2. Offseason Exits

  • Eric Hunter
  • Jaden Ivey
  • Sasha Stefanovic
  • Isaiah Thompson
  • Trevion Williams
  • Jared Wulbrun

There are a lot of losses heading into the upcoming season, most of which weren’t a huge surprise. Purdue’s trio of seniors in Trevion Williams, Sasha Stefanovic and Eric Hunter had all previously told Painter that they would not be using their extra season of eligibility well before the season ended. As for Jaden Ivey, his departure made sense as the guard ended up a lottery pick by the Detroit Pistons. The only potential surprising departure was Isaiah Thompson, though limited playing time in the future likely influenced said decision.

Jaden Ivey is a massive loss, with the guard being one of the most explosive playmakers in the nation. The only potential benefit without Ivey is Purdue might play a little less carefree offensively, with Ivey occasionally having issues with turnovers and forcing shots.

The loss of Trevion Williams will also cause some issues for Purdue, even if they retain Zach Edey. One of the biggest benefits of having Williams on the roster is it gave Purdue two All-Big Ten caliber centers that could fill out an entire 40 minutes. It limited worrying about their bigs getting into foul trouble, potential conditioning issues and allowed Painter to go with the hot hand. Williams occasionally got a little too creative and loose with the ball, but he was an impressive passer that could offensively take over a game.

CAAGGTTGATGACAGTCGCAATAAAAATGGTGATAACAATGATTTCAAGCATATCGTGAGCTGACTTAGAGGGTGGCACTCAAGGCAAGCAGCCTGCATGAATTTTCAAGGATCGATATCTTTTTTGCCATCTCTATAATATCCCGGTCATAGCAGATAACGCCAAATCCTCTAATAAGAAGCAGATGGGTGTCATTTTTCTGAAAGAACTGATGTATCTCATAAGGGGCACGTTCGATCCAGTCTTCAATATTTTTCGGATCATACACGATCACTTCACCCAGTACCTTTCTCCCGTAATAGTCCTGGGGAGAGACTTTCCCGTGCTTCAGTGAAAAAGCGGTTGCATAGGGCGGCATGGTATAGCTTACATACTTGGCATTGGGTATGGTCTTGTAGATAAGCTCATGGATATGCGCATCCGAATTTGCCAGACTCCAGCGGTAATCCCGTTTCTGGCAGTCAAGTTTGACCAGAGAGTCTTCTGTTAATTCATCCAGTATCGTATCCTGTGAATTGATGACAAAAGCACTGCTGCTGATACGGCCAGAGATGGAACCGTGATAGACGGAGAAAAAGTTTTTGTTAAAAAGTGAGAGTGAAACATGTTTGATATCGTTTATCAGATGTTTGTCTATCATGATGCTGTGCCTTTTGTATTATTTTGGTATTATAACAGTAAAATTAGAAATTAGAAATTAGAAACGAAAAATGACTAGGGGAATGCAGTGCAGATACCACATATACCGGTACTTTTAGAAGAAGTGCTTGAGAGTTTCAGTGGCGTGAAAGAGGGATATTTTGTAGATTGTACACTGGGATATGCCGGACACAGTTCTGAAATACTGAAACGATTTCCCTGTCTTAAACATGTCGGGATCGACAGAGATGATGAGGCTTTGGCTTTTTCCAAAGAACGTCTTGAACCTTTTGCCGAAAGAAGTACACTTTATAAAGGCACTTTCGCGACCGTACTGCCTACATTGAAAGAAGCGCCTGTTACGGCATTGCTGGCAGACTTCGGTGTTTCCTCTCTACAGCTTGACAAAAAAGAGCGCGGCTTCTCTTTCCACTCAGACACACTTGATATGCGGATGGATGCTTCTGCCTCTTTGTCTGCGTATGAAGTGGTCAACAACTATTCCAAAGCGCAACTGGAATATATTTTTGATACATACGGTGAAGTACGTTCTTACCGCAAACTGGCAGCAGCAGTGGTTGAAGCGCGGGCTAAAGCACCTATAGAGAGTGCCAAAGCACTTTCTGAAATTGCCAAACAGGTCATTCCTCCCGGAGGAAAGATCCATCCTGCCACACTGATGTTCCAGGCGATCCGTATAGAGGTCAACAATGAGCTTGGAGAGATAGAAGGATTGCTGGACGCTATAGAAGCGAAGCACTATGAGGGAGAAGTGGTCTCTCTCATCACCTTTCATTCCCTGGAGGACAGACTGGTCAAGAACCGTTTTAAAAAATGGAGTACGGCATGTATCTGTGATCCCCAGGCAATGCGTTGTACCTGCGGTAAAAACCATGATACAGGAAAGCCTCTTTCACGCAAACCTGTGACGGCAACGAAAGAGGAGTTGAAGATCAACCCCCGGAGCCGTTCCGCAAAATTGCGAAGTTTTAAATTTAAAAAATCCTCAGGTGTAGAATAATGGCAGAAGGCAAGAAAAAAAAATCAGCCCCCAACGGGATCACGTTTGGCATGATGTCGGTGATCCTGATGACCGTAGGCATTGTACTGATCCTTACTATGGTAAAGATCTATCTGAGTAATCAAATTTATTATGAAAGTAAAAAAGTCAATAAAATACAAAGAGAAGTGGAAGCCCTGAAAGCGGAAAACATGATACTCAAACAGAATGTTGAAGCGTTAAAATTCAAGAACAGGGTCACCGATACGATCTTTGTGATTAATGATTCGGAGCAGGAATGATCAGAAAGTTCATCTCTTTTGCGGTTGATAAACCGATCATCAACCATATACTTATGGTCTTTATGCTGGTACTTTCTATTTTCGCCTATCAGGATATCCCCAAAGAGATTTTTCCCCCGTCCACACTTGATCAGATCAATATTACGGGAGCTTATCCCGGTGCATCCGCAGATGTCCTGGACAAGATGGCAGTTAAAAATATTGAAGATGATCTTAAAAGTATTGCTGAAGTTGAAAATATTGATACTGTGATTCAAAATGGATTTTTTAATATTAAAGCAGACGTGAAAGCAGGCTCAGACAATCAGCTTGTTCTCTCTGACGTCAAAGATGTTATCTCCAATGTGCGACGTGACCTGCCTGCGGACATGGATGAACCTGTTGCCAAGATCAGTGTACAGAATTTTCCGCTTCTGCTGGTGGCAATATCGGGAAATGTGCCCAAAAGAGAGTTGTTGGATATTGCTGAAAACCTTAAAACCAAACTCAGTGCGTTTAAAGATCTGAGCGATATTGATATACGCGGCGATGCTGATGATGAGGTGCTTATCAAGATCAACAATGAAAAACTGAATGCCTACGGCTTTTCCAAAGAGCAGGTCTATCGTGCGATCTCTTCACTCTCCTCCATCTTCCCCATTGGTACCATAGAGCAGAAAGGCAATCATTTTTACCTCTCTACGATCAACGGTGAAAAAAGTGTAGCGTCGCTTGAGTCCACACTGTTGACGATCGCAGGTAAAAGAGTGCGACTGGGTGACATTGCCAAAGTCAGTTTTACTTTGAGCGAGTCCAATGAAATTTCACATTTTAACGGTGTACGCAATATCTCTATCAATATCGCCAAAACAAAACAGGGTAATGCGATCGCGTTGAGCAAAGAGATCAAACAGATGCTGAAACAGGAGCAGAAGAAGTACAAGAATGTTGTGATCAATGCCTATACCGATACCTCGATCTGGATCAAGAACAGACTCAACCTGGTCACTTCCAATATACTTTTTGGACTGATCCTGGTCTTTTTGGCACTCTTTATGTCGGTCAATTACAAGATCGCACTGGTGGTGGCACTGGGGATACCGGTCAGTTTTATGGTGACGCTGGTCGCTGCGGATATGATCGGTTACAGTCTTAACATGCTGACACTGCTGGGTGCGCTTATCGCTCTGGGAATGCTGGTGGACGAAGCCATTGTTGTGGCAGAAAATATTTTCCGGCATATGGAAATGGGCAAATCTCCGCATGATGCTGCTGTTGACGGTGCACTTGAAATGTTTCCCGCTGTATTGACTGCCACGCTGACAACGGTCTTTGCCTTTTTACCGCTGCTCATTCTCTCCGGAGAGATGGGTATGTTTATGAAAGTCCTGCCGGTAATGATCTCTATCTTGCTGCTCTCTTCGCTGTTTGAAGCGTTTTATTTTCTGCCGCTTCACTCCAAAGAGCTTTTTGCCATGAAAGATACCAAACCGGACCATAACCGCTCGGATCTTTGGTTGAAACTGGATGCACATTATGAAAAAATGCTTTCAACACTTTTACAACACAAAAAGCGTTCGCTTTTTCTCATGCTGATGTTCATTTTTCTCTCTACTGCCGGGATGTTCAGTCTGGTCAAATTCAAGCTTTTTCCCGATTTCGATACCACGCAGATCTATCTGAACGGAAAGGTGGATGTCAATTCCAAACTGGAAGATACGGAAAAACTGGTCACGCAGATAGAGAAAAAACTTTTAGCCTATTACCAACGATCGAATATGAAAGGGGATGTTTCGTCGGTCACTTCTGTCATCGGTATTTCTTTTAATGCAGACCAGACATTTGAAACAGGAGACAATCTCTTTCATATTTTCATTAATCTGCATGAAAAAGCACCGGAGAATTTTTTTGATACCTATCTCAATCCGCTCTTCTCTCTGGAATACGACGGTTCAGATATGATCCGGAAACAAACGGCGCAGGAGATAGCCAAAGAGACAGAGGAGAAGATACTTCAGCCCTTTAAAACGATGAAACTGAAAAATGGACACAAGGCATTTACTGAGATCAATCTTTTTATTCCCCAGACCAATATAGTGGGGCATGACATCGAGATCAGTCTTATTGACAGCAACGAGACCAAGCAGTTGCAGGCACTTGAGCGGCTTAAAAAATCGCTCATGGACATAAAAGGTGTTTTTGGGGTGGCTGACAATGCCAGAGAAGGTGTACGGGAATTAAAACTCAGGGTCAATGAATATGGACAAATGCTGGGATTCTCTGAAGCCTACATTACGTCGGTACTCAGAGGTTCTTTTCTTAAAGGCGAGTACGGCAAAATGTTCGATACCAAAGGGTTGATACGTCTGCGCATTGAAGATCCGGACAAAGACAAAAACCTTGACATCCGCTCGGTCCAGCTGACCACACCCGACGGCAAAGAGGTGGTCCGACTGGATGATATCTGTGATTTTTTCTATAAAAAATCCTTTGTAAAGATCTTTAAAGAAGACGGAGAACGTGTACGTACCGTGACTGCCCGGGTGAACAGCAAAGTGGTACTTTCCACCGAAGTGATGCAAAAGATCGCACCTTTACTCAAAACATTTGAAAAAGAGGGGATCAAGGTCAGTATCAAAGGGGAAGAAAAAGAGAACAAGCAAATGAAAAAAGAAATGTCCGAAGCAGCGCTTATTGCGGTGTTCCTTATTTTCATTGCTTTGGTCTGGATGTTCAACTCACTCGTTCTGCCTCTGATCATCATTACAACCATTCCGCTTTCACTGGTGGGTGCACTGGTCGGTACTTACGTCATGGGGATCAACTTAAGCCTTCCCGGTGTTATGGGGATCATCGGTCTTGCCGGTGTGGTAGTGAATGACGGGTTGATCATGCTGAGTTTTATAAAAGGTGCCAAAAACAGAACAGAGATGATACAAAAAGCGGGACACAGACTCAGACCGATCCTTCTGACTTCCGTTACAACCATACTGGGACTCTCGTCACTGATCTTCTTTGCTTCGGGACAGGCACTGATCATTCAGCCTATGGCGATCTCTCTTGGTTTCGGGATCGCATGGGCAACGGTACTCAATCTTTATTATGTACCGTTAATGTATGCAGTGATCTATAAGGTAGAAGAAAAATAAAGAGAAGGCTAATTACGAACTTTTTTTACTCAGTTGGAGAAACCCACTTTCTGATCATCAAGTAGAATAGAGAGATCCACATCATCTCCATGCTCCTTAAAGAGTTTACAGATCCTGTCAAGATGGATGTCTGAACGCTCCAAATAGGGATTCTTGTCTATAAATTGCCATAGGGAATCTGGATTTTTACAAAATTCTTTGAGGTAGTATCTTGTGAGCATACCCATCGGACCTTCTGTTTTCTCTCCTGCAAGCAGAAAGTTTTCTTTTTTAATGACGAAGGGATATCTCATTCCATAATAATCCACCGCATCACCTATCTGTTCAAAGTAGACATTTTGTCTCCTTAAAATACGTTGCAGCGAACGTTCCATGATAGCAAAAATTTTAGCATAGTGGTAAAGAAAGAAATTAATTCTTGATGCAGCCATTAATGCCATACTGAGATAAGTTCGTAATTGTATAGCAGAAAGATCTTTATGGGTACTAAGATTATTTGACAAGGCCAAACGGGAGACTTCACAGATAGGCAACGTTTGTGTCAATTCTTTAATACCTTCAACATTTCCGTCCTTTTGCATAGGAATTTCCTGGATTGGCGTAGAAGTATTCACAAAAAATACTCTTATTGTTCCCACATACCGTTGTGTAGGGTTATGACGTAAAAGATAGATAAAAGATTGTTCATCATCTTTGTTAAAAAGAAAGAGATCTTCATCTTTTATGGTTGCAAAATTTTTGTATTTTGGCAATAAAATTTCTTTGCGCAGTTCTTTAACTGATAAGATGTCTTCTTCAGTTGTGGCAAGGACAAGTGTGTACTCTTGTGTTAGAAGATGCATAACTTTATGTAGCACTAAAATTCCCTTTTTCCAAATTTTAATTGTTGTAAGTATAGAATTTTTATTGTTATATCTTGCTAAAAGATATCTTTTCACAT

Rounding out the losses are sharpshooter Sasha Stefanovic and two experienced options in the backcourt in Eric Hunter and Isaiah Thompson. Neither of the latter fully pieced things together, but both had their moments and the experience in the backcourt would have been huge for a Purdue team looking considerably younger this season.

3. New Additions

  • 4-star guard Fletcher Loyer
  • 3-star guard Braden Smith
  • 4-star forward Camden Heide
  • Unranked center William Berg
  • Transfer guard David Jenkins Jr. (Utah)
  • Walk-on forward Sam King

The Boilermakers picked up the 29th best recruiting class in 2022, per 247Sports. Highlighting the class is four star guard Fletcher Loyer, who averaged 26.9 points per game and was Indiana’s Gatorade Player of the Year. Loyer also won the national three point title in New Orleans during the Final Four, bringing some much needed shooting to the backcourt.

Three-star guard Braden Smith, the second straight Indiana Mr. Basketball to commit to Purdue (following Caleb Furst), averaged 18.3 points last season and hit 281 threes at the high school level, helping round out a young backcourt that should have some capable shooters. Also joining the mix is David Jenkins Jr., a senior transfer that has a career average of 14.9 points per game and has hit 41.3% of his threes over four seasons of playtime.